Magazine Poland

On this Day, in 1608: the first Polish settlers arrived in America

On October 1, 1608, twelve years before the Pilgrims landed in Plymouth, the first Polish settlers arrived at Jamestown aboard the English ship Mary and Margaret, for the purpose of establishing a glass industry in the colony.

Founded by Christopher Newport and Captain John Smith on the northeast bank of the Powhatan River, Jamestown was the first permanent English settlement in North America. The new colony initially consisted of a wooden fort built in a triangle around a storehouse for weapons and other supplies, a church and a number of houses.

Jamestown

By the summer of 1607, Newport went back to England with two ships and 40 crewmembers to give a report to the king and to gather more supplies and colonists. But under the leadership of John Smith, famine, disease, caused from drinking contaminated water, and conflict with local Algonquian tribes soon brought the colony to the brink of failure.

Upon his return, Newport found that the effects of the lack of skills amongst the original colonists, combined with Native American attacks, had quickly reduced the original settlement to only 38 survivors. And after expanding fortifications, rebuilding shelters and placing armed men to defend crops, Newport departed again for England in April 1608.

Urgently needed supplies were gathered, as well the first non-English settlers, recruited as skilled craftsmen, commissioned to help develop and manufacture profitable export products. Among these additional settlers were Polish glass makers, who had been hired at the request of John Smith to establish a new glass making industry in the New World.

Jamestown was the first permanent English settlement in North America.

The first Polish settlers

On October 1, 1608, following a journey of approximately three months, the Mary and Margaret landed at Jamestown and the Polish settlers first set foot on American soil. Two of them were identified in historical documents as “Robert, a Polonian” and “Mathew the Polander.”

Upon their arrival, the Polish settlers built a furnace and began manufacturing glass products, which were the first made-in-America products that were exported to Europe. In fact, the Poles contributed greatly to the establishment of the new settlement as they were not only experts in manufacturing glass, but also pitch, tar, and other products necessary for the success of the new colonies.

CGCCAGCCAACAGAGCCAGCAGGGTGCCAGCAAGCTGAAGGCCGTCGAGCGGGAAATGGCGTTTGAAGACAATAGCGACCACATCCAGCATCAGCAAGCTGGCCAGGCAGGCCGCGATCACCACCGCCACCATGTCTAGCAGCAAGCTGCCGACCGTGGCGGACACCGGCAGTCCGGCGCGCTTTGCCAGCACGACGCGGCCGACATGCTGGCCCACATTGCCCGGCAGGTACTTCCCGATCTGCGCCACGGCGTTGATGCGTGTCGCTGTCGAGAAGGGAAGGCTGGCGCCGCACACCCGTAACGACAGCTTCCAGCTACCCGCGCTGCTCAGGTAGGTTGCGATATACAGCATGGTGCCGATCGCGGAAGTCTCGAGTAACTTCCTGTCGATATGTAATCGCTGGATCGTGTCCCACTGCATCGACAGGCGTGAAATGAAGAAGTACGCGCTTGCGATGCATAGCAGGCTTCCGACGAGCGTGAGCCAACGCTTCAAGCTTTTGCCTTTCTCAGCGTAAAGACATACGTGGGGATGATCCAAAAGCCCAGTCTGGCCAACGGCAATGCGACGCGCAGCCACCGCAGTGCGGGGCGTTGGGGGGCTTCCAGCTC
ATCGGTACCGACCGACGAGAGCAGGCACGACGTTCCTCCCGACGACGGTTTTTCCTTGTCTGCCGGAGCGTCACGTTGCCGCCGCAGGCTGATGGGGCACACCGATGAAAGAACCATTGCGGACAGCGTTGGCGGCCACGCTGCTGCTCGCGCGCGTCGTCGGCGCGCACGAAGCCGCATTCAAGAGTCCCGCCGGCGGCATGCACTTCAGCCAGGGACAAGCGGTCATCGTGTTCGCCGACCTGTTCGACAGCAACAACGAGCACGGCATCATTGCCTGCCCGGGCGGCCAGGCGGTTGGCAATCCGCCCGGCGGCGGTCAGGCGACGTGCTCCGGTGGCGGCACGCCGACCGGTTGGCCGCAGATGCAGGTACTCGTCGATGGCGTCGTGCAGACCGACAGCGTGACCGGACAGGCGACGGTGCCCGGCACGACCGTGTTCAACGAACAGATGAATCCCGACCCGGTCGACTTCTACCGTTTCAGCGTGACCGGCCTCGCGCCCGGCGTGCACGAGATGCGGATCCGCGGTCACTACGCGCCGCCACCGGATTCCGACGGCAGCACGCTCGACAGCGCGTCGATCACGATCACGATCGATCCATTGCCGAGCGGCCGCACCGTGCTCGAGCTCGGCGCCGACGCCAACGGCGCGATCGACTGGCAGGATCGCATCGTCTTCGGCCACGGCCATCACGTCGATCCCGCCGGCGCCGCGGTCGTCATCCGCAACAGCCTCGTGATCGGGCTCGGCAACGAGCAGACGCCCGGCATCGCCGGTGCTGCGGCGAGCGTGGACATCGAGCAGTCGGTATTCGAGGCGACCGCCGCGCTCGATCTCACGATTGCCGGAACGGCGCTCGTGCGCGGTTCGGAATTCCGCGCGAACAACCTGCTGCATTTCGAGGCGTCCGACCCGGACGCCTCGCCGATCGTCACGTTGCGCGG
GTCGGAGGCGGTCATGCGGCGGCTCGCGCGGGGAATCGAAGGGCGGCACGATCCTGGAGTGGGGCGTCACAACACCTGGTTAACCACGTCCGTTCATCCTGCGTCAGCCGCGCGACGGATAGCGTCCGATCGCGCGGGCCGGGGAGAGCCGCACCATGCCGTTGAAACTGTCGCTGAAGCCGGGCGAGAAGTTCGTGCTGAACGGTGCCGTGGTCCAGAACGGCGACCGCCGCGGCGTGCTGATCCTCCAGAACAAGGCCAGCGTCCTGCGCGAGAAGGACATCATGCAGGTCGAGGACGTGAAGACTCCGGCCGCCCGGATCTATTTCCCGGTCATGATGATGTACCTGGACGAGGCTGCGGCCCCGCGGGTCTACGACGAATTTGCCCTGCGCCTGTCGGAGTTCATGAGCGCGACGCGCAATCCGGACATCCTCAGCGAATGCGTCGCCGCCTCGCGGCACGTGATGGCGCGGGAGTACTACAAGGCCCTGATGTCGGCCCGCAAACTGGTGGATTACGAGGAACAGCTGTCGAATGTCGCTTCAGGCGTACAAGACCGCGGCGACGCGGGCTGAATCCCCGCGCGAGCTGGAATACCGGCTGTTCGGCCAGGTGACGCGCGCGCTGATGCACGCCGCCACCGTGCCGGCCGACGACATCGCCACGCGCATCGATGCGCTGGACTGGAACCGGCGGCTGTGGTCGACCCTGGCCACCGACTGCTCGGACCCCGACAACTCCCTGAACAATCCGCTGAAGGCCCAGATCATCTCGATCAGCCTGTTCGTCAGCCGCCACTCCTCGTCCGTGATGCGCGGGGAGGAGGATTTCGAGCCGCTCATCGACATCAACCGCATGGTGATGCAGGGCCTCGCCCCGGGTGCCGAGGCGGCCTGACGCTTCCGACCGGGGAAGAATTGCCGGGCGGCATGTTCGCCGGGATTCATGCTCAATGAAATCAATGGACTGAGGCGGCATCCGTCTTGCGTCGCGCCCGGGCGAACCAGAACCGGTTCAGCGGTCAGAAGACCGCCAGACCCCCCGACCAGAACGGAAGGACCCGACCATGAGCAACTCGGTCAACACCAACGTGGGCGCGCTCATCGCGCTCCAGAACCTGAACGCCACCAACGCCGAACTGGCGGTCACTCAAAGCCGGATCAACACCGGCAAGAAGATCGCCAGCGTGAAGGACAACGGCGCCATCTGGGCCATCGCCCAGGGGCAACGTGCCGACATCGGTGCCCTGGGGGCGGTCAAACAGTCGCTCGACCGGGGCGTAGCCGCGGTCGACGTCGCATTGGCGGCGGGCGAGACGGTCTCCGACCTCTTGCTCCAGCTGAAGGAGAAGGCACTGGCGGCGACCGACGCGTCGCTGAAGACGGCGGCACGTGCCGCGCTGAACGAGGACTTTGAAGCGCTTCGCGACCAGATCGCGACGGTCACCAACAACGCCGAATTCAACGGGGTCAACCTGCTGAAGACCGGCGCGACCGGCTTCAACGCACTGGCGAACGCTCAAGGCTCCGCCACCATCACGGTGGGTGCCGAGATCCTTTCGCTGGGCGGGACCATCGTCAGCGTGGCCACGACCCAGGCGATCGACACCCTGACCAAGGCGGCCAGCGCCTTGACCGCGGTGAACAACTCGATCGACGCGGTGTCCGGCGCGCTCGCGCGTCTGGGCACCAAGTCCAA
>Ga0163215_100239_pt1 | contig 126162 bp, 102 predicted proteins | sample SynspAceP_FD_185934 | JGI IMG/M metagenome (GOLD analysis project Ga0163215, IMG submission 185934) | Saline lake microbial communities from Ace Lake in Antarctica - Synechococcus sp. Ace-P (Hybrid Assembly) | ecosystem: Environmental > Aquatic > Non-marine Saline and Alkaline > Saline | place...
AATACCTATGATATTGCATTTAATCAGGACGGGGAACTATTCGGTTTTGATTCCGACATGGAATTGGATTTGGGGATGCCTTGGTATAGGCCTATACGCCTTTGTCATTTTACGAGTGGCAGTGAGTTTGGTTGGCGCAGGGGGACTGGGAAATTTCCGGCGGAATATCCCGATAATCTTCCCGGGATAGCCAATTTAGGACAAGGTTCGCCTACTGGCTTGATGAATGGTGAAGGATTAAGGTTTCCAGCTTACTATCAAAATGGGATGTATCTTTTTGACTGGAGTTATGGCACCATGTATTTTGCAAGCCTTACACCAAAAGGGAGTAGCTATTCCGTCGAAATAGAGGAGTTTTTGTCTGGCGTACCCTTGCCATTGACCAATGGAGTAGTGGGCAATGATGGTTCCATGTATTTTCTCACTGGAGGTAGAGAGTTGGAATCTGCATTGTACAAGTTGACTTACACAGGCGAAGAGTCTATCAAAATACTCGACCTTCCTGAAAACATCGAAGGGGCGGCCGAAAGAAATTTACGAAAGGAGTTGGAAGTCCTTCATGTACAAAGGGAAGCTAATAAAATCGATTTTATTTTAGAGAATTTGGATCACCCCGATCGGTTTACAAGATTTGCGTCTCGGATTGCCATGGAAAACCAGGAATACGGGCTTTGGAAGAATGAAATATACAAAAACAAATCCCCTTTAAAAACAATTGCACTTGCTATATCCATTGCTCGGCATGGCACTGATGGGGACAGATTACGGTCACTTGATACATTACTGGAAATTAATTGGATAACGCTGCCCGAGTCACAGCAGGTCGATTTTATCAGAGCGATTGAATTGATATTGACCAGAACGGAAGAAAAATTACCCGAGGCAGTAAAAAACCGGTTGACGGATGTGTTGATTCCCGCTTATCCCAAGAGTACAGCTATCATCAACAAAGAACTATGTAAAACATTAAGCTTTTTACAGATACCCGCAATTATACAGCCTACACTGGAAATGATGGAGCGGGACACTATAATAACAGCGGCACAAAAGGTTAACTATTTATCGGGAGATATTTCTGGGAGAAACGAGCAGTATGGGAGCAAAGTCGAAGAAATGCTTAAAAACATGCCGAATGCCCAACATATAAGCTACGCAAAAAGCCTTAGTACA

But despite the fact that their contributions were vital to the settlement, the Polish settlers did not enjoy the same rights as the Englishmen. And when they were denied participation in the first Virginia Assembly, held in July 1619, the Polish workers organized the first labor walk-out, which is recognized as the first strike in the Americas.

The newly formed House of Bugesses quickly acknowledged the vital role of the Poles in the settlement’s well being and granted them the same voting privileges as those enjoyed by the English.

The 1619 Jamestown strike is often depicted as a pivotal moment in the fight for civil rights in America.

Polonia today

The arrival of the Polish settlers in Jamestown is commemorated annually by Polish Americans across the United States on October 1, which also marks the beginning of Polish American Heritage Month. The 400-year anniversary of the Jamestown strike was also widely celebrated in 2019.

But the role of Polish settlers has at times been exaggerated by Polish American activists who tend to glorify the strike as the beginning of organized labor, the agreement to enfranchise the Poles as the origin of American democracy, and the very presence of the Poles in Jamestown as the launching of cultural diversity.

With an estimated 9.15 million self-identified Polish Americans, representing about 3% of the U.S. population, Poles are today the eighth largest ethnic group overall in the United States. One of the most notable in size of the urban Polish American communities is in Chicago and its surrounding suburbs, which bills itself as the largest Polish city outside of Poland.

Find out more about Central European history in our new On this Day series.